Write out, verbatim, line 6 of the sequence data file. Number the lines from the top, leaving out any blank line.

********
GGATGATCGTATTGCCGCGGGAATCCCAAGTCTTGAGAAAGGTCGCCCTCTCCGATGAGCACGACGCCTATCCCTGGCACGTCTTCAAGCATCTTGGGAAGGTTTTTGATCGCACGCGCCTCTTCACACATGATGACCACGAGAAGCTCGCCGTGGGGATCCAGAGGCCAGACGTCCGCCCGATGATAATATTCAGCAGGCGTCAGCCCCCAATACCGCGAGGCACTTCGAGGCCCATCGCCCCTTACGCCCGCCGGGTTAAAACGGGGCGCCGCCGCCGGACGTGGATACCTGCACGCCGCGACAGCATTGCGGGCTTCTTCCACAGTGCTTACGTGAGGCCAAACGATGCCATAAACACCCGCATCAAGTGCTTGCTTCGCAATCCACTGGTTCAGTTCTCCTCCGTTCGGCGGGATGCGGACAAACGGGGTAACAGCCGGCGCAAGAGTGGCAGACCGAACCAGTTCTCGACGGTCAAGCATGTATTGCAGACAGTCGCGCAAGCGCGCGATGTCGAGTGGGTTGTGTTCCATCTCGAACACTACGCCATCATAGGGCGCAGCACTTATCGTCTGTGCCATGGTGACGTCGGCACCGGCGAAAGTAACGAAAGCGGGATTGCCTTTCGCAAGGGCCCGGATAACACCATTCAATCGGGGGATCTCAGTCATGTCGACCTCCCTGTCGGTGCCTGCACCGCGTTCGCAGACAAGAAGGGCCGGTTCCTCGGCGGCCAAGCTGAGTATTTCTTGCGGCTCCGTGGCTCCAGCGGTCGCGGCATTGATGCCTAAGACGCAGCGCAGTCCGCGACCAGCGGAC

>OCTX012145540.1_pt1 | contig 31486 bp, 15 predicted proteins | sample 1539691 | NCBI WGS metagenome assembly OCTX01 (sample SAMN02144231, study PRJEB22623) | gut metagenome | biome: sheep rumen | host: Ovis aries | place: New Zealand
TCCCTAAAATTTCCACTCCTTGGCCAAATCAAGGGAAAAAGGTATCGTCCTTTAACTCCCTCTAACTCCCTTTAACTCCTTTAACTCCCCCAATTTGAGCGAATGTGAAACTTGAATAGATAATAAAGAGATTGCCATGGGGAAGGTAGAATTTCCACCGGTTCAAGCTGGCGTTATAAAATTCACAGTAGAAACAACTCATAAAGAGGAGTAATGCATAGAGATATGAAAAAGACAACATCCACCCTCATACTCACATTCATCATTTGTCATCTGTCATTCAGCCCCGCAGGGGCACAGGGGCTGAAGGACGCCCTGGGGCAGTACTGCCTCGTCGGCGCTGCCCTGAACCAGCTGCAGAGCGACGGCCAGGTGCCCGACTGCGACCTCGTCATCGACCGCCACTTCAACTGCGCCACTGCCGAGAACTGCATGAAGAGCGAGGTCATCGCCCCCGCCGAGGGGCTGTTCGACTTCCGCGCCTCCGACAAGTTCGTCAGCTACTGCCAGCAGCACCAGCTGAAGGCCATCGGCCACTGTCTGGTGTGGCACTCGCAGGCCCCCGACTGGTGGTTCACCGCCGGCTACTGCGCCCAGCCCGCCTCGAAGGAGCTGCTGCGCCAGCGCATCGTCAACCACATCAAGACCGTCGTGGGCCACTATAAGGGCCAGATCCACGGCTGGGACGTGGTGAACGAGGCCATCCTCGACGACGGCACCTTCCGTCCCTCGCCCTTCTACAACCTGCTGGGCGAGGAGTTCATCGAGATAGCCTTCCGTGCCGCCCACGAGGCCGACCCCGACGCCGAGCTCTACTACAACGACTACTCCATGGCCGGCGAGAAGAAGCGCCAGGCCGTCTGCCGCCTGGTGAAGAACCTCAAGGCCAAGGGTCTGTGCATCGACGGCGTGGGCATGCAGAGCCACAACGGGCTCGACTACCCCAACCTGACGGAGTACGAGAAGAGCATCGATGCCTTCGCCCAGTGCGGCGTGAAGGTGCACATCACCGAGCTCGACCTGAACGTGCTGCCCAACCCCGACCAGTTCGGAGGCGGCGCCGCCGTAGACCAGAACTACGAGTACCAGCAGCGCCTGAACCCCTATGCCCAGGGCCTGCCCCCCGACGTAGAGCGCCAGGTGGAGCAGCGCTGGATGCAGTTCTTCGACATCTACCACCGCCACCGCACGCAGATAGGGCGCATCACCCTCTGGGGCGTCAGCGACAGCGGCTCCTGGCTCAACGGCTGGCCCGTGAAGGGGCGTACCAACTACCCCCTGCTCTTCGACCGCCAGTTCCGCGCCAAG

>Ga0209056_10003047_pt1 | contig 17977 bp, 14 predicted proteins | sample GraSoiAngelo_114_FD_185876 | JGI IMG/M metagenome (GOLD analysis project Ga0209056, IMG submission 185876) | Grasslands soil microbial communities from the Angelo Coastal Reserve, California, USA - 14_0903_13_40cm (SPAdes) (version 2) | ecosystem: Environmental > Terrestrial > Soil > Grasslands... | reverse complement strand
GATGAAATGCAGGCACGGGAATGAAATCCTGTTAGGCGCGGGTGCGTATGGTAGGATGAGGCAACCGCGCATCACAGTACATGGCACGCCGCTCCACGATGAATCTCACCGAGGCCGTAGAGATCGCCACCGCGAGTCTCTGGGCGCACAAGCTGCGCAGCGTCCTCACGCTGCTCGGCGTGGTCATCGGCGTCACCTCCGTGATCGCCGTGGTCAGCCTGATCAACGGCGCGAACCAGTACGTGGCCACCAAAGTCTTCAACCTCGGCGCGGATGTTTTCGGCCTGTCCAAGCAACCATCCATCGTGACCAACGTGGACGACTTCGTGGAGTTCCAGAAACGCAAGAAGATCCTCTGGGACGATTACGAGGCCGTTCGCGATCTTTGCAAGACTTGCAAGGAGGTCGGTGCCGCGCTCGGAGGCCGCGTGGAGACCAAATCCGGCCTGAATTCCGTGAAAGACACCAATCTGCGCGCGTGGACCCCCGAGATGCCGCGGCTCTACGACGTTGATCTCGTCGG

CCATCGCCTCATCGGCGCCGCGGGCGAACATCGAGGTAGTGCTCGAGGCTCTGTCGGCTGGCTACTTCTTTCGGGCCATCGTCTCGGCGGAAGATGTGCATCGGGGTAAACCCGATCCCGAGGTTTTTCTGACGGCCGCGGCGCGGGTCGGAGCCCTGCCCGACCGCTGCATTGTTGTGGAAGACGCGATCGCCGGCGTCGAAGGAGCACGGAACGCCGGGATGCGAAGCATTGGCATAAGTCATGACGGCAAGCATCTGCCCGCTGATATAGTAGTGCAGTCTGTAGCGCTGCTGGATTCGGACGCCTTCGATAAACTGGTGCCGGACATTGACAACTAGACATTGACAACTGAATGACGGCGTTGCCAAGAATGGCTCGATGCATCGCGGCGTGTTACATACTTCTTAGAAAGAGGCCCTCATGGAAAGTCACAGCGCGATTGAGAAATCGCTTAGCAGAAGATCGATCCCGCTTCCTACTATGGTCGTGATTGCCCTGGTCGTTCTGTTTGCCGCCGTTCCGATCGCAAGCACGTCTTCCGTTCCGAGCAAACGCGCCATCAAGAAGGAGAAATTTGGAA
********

CCATCGCCTCATCGGCGCCGCGGGCGAACATCGAGGTAGTGCTCGAGGCTCTGTCGGCTGGCTACTTCTTTCGGGCCATCGTCTCGGCGGAAGATGTGCATCGGGGTAAACCCGATCCCGAGGTTTTTCTGACGGCCGCGGCGCGGGTCGGAGCCCTGCCCGACCGCTGCATTGTTGTGGAAGACGCGATCGCCGGCGTCGAAGGAGCACGGAACGCCGGGATGCGAAGCATTGGCATAAGTCATGACGGCAAGCATCTGCCCGCTGATATAGTAGTGCAGTCTGTAGCGCTGCTGGATTCGGACGCCTTCGATAAACTGGTGCCGGACATTGACAACTAGACATTGACAACTGAATGACGGCGTTGCCAAGAATGGCTCGATGCATCGCGGCGTGTTACATACTTCTTAGAAAGAGGCCCTCATGGAAAGTCACAGCGCGATTGAGAAATCGCTTAGCAGAAGATCGATCCCGCTTCCTACTATGGTCGTGATTGCCCTGGTCGTTCTGTTTGCCGCCGTTCCGATCGCAAGCACGTCTTCCGTTCCGAGCAAACGCGCCATCAAGAAGGAGAAATTTGGAA